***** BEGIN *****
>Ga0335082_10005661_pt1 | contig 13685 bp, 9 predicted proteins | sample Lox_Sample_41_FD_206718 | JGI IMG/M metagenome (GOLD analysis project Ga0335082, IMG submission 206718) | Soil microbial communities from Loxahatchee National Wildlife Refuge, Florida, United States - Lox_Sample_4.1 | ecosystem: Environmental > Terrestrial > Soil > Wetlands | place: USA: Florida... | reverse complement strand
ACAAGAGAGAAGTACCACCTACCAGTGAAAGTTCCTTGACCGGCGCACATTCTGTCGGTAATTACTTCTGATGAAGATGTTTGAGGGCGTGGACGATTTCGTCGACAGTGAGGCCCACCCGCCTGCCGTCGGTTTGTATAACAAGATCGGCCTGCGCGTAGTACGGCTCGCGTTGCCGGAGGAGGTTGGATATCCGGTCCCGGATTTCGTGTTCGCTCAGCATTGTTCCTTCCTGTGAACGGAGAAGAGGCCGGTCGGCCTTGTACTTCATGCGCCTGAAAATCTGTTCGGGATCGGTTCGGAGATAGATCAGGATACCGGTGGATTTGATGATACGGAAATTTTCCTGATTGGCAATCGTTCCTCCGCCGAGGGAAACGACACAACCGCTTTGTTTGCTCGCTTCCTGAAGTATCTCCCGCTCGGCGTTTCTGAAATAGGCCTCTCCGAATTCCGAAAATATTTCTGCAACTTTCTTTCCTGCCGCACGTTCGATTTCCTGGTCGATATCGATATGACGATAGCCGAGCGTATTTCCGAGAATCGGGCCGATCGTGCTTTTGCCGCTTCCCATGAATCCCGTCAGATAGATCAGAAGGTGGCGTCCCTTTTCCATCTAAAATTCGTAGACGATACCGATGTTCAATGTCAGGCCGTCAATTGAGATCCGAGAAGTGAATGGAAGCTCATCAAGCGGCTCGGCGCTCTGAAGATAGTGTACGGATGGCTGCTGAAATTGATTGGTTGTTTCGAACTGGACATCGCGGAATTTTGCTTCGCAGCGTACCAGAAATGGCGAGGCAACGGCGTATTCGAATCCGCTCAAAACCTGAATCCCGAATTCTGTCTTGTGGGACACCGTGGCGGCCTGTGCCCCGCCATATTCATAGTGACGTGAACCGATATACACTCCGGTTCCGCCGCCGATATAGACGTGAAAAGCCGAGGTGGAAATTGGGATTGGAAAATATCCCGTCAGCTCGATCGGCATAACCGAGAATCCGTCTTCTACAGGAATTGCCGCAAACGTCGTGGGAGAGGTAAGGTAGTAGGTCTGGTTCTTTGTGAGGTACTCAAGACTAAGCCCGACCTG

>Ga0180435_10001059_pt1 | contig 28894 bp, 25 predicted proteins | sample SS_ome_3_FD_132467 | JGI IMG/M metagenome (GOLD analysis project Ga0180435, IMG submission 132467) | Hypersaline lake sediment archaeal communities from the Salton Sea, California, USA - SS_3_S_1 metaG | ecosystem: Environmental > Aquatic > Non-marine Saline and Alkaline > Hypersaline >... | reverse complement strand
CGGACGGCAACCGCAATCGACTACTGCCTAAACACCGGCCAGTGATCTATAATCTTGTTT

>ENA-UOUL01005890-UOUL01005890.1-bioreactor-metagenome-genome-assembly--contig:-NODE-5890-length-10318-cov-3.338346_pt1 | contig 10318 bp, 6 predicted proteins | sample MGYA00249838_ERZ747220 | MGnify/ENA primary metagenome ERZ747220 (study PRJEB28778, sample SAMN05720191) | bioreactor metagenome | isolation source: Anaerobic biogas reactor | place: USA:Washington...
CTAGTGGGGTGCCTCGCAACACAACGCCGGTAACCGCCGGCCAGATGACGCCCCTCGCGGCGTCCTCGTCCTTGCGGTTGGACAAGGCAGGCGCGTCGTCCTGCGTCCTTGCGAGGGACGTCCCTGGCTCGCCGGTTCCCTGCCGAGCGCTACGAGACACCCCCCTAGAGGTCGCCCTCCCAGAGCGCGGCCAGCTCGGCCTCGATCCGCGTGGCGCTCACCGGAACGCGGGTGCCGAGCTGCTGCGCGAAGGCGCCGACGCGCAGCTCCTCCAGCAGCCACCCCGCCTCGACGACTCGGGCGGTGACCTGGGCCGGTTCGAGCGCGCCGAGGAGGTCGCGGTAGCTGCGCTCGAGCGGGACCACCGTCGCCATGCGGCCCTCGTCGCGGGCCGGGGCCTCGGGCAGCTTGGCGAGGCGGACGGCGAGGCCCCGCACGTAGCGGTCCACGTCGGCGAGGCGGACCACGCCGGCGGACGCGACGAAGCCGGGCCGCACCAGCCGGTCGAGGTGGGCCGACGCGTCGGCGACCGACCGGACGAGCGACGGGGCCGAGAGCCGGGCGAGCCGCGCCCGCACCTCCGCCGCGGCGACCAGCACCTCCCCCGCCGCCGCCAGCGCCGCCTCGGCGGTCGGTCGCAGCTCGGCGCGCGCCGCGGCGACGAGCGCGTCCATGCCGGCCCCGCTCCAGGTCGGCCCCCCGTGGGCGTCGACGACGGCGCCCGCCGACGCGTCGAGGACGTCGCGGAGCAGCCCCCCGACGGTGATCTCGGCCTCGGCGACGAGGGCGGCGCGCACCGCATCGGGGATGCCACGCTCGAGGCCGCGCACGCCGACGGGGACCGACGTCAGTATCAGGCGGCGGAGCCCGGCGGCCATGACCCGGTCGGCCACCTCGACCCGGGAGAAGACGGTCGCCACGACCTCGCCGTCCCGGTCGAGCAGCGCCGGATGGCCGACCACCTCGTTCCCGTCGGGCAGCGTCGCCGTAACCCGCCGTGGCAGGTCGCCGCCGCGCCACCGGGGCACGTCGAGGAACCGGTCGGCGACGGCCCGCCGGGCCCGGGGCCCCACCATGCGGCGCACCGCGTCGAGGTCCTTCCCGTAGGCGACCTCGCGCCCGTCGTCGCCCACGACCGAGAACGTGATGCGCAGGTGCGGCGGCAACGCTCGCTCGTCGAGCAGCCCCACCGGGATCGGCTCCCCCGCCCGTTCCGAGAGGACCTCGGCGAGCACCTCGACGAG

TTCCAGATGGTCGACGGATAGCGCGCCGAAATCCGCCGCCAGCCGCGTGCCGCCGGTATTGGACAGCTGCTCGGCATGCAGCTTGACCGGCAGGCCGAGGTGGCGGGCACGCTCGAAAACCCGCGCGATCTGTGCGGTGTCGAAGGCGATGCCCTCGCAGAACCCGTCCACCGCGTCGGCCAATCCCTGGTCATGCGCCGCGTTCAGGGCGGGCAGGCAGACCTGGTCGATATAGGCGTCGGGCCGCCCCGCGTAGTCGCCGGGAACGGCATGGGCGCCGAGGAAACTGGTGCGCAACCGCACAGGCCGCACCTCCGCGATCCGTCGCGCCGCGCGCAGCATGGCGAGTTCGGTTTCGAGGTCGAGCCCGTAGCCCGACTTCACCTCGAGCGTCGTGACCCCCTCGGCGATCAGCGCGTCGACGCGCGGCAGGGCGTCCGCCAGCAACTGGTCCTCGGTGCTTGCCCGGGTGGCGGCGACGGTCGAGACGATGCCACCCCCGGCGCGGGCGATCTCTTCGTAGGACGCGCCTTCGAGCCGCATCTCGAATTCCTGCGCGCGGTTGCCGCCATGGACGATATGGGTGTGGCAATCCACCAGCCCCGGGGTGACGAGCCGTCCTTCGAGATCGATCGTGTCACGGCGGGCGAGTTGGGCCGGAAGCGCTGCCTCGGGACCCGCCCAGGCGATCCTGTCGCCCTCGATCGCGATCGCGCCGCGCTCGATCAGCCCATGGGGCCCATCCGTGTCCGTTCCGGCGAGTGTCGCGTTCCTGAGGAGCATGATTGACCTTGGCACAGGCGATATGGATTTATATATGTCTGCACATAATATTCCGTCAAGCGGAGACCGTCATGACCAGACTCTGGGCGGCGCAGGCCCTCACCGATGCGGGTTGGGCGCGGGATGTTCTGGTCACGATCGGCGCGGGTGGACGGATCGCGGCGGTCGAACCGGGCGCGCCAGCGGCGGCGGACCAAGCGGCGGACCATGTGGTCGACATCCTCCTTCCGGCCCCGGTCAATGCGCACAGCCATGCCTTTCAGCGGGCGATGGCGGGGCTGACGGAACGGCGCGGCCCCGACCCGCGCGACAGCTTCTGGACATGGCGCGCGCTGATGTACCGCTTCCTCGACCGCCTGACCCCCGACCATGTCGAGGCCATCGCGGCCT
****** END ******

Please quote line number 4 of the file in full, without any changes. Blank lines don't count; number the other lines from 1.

CGGACGGCAACCGCAATCGACTACTGCCTAAACACCGGCCAGTGATCTATAATCTTGTTT